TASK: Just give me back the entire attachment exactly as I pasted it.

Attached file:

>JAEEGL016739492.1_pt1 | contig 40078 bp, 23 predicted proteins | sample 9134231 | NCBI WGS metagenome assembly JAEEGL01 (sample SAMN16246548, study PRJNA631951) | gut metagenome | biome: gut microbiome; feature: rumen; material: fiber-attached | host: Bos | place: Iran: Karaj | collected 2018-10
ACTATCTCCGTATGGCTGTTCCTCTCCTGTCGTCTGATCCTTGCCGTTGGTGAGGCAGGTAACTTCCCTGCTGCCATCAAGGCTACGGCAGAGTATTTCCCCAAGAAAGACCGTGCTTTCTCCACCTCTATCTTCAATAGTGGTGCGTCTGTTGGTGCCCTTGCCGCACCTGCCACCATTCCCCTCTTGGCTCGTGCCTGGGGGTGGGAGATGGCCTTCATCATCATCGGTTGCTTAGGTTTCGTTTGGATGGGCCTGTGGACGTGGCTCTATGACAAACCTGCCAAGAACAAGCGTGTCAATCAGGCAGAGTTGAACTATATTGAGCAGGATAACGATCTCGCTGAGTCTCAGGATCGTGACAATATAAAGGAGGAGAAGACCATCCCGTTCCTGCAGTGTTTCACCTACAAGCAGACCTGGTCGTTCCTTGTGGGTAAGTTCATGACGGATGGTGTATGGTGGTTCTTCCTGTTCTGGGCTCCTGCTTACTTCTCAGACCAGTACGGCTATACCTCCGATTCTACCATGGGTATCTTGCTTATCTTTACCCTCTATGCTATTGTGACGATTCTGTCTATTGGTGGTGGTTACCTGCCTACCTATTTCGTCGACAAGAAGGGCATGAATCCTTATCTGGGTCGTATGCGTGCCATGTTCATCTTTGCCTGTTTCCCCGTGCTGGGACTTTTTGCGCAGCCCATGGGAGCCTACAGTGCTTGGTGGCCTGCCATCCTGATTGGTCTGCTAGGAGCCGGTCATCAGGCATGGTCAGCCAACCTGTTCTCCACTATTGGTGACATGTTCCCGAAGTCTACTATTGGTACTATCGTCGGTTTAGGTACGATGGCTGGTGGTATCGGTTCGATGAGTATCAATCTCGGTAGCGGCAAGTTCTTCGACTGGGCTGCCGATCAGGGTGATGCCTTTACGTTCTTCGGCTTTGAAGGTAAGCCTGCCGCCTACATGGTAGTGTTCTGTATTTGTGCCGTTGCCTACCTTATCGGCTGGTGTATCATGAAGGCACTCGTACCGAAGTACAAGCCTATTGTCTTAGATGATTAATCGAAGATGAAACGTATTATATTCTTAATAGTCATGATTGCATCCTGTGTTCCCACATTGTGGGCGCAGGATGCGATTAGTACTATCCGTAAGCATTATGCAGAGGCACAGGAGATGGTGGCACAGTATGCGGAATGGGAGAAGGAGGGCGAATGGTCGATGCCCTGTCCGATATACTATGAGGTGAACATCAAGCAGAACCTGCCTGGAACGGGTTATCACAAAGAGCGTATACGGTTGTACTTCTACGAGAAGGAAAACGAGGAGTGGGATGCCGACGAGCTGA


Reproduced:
>JAEEGL016739492.1_pt1 | contig 40078 bp, 23 predicted proteins | sample 9134231 | NCBI WGS metagenome assembly JAEEGL01 (sample SAMN16246548, study PRJNA631951) | gut metagenome | biome: gut microbiome; feature: rumen; material: fiber-attached | host: Bos | place: Iran: Karaj | collected 2018-10
ACTATCTCCGTATGGCTGTTCCTCTCCTGTCGTCTGATCCTTGCCGTTGGTGAGGCAGGTAACTTCCCTGCTGCCATCAAGGCTACGGCAGAGTATTTCCCCAAGAAAGACCGTGCTTTCTCCACCTCTATCTTCAATAGTGGTGCGTCTGTTGGTGCCCTTGCCGCACCTGCCACCATTCCCCTCTTGGCTCGTGCCTGGGGGTGGGAGATGGCCTTCATCATCATCGGTTGCTTAGGTTTCGTTTGGATGGGCCTGTGGACGTGGCTCTATGACAAACCTGCCAAGAACAAGCGTGTCAATCAGGCAGAGTTGAACTATATTGAGCAGGATAACGATCTCGCTGAGTCTCAGGATCGTGACAATATAAAGGAGGAGAAGACCATCCCGTTCCTGCAGTGTTTCACCTACAAGCAGACCTGGTCGTTCCTTGTGGGTAAGTTCATGACGGATGGTGTATGGTGGTTCTTCCTGTTCTGGGCTCCTGCTTACTTCTCAGACCAGTACGGCTATACCTCCGATTCTACCATGGGTATCTTGCTTATCTTTACCCTCTATGCTATTGTGACGATTCTGTCTATTGGTGGTGGTTACCTGCCTACCTATTTCGTCGACAAGAAGGGCATGAATCCTTATCTGGGTCGTATGCGTGCCATGTTCATCTTTGCCTGTTTCCCCGTGCTGGGACTTTTTGCGCAGCCCATGGGAGCCTACAGTGCTTGGTGGCCTGCCATCCTGATTGGTCTGCTAGGAGCCGGTCATCAGGCATGGTCAGCCAACCTGTTCTCCACTATTGGTGACATGTTCCCGAAGTCTACTATTGGTACTATCGTCGGTTTAGGTACGATGGCTGGTGGTATCGGTTCGATGAGTATCAATCTCGGTAGCGGCAAGTTCTTCGACTGGGCTGCCGATCAGGGTGATGCCTTTACGTTCTTCGGCTTTGAAGGTAAGCCTGCCGCCTACATGGTAGTGTTCTGTATTTGTGCCGTTGCCTACCTTATCGGCTGGTGTATCATGAAGGCACTCGTACCGAAGTACAAGCCTATTGTCTTAGATGATTAATCGAAGATGAAACGTATTATATTCTTAATAGTCATGATTGCATCCTGTGTTCCCACATTGTGGGCGCAGGATGCGATTAGTACTATCCGTAAGCATTATGCAGAGGCACAGGAGATGGTGGCACAGTATGCGGAATGGGAGAAGGAGGGCGAATGGTCGATGCCCTGTCCGATATACTATGAGGTGAACATCAAGCAGAACCTGCCTGGAACGGGTTATCACAAAGAGCGTATACGGTTGTACTTCTACGAGAAGGAAAACGAGGAGTGGGATGCCGACGAGCTGA